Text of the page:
3

Here Penny McCarthy is talking about her memories of his father working with other famous scientists on DNA studies decades ago:

My father worked alongside Watson and Crick in the 1960s. He has stories about the discovery of the double helix, stories about scientists who plunder other scientists’ research, stories about Crick and his flirtation with my mother, stories about parties and ladies jumping out of cakes for Crick’s birthday, stories about Watson always tripping over his shoelaces. Throughout the 1960s and 1970s my father worked on DNA so as a child my life sort of fitted in around this obsession. In our house his clones lived in the fridge and in searching for the butter you always ran the risk of knocking them over. For me the letters D, N, A are the fragments of an overheard conversation, incompletely understood.

(Penny McCarthy)

Does when she says "For me the letters D, N, A are the fragments of an overheard conversation, incompletely understood." imply that:

  1. She unintentionally listened to the conversations between her father and his colleagues on DNA related subjects without completely understanding what they were actually talking about. And whenever she hears the word DNA the first thing she remembers is those conversations?

    Or

  2. Is it a metaphor for the fact that subjects related to DNA are nonsense for her today?

closed as primarily opinion-based by FumbleFingers, Drew, Mitch, tchrist, Vilmar Oct 5 '15 at 11:17

Many good questions generate some degree of opinion based on expert experience, but answers to this question will tend to be almost entirely based on opinions, rather than facts, references, or specific expertise. If this question can be reworded to fit the rules in the help center, please edit the question.

  • Can you take some cues from the formatting I did on your earlier question and apply them here? Speaking strictly visually, the impression this question gives is being an impenetrable, inaccessible wall of text. – Dan Bron Oct 3 '15 at 15:18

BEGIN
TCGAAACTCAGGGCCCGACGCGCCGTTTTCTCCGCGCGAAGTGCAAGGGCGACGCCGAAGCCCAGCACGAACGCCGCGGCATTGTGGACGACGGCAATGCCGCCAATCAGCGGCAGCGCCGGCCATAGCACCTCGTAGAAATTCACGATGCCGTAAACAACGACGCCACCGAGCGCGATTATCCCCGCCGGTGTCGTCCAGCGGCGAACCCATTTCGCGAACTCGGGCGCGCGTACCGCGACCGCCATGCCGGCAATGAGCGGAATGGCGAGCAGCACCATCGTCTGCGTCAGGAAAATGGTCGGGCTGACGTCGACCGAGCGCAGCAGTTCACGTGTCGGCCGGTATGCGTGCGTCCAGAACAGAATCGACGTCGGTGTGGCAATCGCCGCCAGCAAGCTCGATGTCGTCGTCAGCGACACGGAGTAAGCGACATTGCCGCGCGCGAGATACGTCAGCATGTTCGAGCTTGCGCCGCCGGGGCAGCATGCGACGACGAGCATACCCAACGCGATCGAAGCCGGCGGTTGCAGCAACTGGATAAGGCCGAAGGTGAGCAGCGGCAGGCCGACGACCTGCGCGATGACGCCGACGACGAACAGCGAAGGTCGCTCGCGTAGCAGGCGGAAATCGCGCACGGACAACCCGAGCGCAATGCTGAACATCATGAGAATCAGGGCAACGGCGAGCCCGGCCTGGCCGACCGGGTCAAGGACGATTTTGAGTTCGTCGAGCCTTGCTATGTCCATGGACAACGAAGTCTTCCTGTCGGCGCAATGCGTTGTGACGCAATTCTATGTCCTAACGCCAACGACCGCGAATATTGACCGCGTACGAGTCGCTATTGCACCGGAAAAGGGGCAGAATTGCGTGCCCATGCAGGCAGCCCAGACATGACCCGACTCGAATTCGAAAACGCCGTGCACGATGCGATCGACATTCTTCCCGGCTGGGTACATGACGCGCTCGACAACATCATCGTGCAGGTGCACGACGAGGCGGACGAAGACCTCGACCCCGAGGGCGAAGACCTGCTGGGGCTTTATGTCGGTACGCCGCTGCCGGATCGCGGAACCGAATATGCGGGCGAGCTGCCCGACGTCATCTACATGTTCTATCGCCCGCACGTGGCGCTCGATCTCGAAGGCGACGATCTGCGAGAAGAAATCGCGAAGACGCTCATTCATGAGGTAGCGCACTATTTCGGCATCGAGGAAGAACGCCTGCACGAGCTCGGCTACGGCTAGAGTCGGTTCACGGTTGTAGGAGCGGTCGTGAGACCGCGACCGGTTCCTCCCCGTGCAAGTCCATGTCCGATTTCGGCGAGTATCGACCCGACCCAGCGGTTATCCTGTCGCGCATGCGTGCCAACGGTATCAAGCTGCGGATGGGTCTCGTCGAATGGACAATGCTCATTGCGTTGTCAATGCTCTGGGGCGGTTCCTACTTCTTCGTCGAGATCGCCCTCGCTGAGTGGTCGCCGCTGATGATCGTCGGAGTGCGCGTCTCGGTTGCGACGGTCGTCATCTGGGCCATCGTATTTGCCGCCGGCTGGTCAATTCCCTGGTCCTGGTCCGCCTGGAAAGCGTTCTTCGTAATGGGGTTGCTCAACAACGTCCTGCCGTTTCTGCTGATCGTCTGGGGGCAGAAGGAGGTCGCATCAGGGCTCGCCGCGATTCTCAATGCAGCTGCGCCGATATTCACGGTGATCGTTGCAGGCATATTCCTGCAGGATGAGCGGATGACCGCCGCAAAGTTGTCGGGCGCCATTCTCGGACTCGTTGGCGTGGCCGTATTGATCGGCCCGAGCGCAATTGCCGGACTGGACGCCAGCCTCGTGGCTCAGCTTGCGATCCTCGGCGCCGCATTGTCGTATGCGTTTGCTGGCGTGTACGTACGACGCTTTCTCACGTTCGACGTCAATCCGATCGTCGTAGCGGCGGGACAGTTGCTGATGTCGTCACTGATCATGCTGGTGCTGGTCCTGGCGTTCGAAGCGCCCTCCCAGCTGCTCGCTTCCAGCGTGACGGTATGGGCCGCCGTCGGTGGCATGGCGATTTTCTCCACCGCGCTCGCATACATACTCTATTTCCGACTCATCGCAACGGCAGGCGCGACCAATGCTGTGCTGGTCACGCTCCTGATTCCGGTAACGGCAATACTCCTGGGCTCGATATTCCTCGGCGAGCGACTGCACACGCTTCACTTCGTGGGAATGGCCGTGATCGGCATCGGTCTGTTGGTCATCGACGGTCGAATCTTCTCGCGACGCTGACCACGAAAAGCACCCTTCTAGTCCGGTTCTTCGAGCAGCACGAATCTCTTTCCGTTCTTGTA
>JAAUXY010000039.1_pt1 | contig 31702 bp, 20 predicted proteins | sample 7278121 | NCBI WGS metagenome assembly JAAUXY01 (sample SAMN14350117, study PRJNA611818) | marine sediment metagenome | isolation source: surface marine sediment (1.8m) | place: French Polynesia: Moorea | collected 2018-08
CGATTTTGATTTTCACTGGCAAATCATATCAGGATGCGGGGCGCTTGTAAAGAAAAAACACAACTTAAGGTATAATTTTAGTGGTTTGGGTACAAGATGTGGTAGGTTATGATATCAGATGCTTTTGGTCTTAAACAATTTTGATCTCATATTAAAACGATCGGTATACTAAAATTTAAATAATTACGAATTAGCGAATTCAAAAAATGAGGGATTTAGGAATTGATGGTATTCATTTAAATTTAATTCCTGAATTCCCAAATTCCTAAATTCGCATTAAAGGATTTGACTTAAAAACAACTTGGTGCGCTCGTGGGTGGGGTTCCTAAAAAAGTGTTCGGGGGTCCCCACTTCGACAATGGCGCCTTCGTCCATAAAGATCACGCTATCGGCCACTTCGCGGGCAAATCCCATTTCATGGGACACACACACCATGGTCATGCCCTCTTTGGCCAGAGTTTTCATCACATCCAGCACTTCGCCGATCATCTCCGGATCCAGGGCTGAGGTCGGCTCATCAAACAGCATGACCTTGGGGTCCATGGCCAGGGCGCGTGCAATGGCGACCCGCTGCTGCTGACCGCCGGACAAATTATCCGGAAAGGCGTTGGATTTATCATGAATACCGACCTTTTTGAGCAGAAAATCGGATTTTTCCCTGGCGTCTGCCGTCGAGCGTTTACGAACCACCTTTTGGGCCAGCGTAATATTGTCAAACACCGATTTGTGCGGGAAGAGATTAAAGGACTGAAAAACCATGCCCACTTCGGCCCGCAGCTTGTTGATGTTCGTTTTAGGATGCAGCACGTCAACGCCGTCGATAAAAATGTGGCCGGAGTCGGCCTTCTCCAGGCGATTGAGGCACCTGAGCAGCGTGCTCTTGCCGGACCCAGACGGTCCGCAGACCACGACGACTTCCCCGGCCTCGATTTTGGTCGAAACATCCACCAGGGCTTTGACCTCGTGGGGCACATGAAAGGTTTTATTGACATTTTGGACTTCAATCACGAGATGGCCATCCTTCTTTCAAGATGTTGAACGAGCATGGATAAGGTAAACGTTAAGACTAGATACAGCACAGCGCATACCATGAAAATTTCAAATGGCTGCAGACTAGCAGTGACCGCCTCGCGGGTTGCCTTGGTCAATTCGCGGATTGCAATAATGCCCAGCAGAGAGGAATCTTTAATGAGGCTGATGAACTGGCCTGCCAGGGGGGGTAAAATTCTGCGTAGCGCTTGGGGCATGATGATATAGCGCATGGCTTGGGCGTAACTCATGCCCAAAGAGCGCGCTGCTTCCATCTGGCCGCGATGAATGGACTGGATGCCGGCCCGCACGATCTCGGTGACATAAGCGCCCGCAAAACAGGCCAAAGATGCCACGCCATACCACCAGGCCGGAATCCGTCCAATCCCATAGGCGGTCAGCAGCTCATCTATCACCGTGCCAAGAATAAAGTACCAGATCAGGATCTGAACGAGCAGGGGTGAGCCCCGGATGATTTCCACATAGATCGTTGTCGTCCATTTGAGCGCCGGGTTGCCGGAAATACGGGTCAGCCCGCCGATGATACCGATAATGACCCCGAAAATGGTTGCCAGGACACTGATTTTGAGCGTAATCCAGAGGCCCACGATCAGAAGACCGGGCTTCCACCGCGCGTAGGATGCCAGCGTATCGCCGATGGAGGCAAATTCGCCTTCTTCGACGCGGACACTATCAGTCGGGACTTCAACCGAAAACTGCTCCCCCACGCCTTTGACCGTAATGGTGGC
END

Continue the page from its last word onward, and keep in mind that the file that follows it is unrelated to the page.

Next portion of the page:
• Don't Know Answers. – user140086 Oct 3 '15 at 15:18
  • @Dan Bron Does it look OK now? – user127733 Oct 3 '15 at 15:32
  • @user127733 Definitely better. I'd also suggest you enumerate your two possible interpretations, as you did before, to make them stand out better. – Dan Bron Oct 3 '15 at 15:34
  • 1
    @Dan Bron :) I am just learning! The +1 was really encouraging! I appreciate it :D – user127733 Oct 3 '15 at 15:37
2

I will provide my own interpretation, which is always a hazardous activity.

The analysis of DNA was, as the writer puts it, an obsession of her father, to the point that samples cluttered the family refrigerator. As a child, she had no idea of what obsessed her father, but she knew that it did.

So her childhood memories include snippets of information about the interaction of her father and the subject of DNA, which she likens to an overheard conversation. She knew that the subject was important to her father, but she could make no sense of what her father talked about - "fragments of an overheard conversation".

Not the answer you're looking for? Browse other questions tagged or ask your own question.